room: our bloated near-trillion-dollar military budget that
siphons much-needed resources from our daily needs.
Take housing, for example. According to the Center for
Responsible Lending, our congressional district suffered
7,000 foreclosures in 2009. Over the next four years, the
center predicts 25,000 homeowners from West Los Angeles to
the harbor will lose their homes to foreclosure.
Freeze the foreclosures. Save our neighborhoods. Instead of
funding no-bid contracts in Iraq, Congress could create the
Loan Officer Corps to pay mortgage brokers to mediate
between banks and homeowners to keep more Americans in their
homes, more counties collecting property taxes, more cities
Prime the jobs pump. Recreate the Civilian Conservation
Corps, the New Deal program that employed 250,000 men, ages
18 to 25, at work camps in every state to stop soil erosion
and plant trees. Hire more teachers for Head Start,
President Lyndon Johnson's War on Poverty preschool program.
Launch a Nurses Now Initiative to pay college grads to train
as nurses at Harbor-UCLA Medical Center.
Saving lives, saving minds, saving forests - it's all green.
But how do we pay for this?
Cut the waste in our military budget. Bring our troops home
from the trillion-dollar wars in Iraq and Afghanistan. Exact
a serious fee on every stock trade on Wall Street. Bust open
the bank vaults in the Caribbean where corporate tax dodgers
stash their profits. Repeal the Bush tax cuts for the rich.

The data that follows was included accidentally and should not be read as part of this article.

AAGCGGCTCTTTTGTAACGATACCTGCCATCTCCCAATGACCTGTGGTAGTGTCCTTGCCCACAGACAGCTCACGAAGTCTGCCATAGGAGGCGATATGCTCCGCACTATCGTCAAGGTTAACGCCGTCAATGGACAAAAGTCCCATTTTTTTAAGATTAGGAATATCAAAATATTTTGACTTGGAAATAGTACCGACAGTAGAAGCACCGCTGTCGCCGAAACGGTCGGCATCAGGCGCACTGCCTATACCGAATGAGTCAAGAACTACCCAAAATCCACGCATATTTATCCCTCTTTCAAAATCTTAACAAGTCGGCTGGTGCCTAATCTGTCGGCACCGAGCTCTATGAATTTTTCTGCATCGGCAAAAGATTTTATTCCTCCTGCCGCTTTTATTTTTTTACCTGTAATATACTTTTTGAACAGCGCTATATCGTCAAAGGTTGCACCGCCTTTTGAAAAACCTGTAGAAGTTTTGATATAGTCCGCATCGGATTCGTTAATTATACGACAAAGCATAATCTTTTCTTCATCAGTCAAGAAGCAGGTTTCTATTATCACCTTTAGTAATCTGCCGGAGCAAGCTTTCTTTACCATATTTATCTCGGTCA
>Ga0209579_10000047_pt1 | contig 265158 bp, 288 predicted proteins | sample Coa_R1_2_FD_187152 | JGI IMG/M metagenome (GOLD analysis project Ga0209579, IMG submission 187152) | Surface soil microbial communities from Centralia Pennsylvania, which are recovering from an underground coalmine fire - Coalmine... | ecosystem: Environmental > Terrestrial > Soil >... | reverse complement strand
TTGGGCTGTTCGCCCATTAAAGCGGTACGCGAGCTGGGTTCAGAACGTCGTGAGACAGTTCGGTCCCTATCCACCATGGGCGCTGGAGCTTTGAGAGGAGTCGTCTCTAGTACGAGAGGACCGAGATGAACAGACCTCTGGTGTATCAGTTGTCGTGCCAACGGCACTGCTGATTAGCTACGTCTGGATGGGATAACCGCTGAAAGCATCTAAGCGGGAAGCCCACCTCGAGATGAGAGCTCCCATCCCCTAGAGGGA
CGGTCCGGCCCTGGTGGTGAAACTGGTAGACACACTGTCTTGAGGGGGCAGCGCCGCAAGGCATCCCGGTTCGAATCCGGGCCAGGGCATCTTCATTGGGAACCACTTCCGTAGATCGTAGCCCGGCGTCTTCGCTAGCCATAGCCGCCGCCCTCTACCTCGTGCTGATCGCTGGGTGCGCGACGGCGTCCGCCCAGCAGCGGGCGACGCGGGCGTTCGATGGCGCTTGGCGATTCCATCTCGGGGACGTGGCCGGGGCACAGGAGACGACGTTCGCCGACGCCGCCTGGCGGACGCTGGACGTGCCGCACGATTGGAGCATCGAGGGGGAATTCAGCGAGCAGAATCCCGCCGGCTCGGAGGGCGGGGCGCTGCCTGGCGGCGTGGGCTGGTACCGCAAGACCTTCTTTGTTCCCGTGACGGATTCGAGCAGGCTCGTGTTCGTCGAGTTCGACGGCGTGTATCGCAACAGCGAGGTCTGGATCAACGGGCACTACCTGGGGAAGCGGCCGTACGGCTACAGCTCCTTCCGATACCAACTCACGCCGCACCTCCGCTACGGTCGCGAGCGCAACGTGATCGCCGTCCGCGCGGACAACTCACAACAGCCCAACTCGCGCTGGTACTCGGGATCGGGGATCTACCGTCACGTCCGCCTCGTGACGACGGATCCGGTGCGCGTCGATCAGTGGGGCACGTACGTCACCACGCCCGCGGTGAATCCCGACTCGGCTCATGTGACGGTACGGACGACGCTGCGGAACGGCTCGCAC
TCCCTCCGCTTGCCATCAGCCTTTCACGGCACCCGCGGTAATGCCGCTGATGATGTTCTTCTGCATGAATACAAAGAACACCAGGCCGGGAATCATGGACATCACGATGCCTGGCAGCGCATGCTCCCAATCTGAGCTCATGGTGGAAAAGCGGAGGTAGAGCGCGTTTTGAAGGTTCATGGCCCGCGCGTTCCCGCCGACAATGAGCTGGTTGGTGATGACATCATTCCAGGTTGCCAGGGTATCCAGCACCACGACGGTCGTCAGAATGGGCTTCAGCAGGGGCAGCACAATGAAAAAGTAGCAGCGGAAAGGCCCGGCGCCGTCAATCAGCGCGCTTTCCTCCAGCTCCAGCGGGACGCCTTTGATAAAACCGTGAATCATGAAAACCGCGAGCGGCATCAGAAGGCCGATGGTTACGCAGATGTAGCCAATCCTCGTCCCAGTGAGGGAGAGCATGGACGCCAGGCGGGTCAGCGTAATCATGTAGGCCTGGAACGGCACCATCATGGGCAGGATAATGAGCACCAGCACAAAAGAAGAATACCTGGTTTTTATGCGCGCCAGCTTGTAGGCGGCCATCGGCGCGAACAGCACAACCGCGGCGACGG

End the war on drugs with its obscene prison costs.
When President Franklin Roosevelt enacted the New Deal, one
out of every four Americans was out of work. Today, in
California, the real unemployment rate, the one that
includes the underemployed and those who have given up
looking for a job, is pushing 20 percent.
It doesn't have to be this way. Together, we can create a
better future: new jobs, health care, clean air, land and
water. With our wealth of talent, we can champion a new
green economy competitive with China and Germany.
It's time to put America back to work.
It is time for a Green New Deal.
[Marcy Winograd is President of Progressive Democrats of Los
Angeles, a chapter of Progressive Democrats of America.
Winograd garnered almost 38% of the vote when she challenged
Jane Harman in the congressional Primary last June.
A former legal worker with the United Farm Workers Union and
the Pentagon Papers defense team, Winograd helped craft an
anti-war resolution passed at the California Party
convention in 2005. In addition to working for an end to the
US occupation of Iraq, Winograd led election protection
efforts aimed at ensuring a verifiable voter paper trail and
lobbied the FCC to oppose media consolidation. Currently,
Winograd teaches US history at Palisades Charter High
Portside aims to provide material of interest
to people on the left that will help them to
interpret the world and to change it.
Submit via email: [log in to unmask]
Submit via the Web: portside.org/submit
Frequently asked questions: portside.org/faq
Account assistance: portside.org/contact
Search the archives: portside.org/archive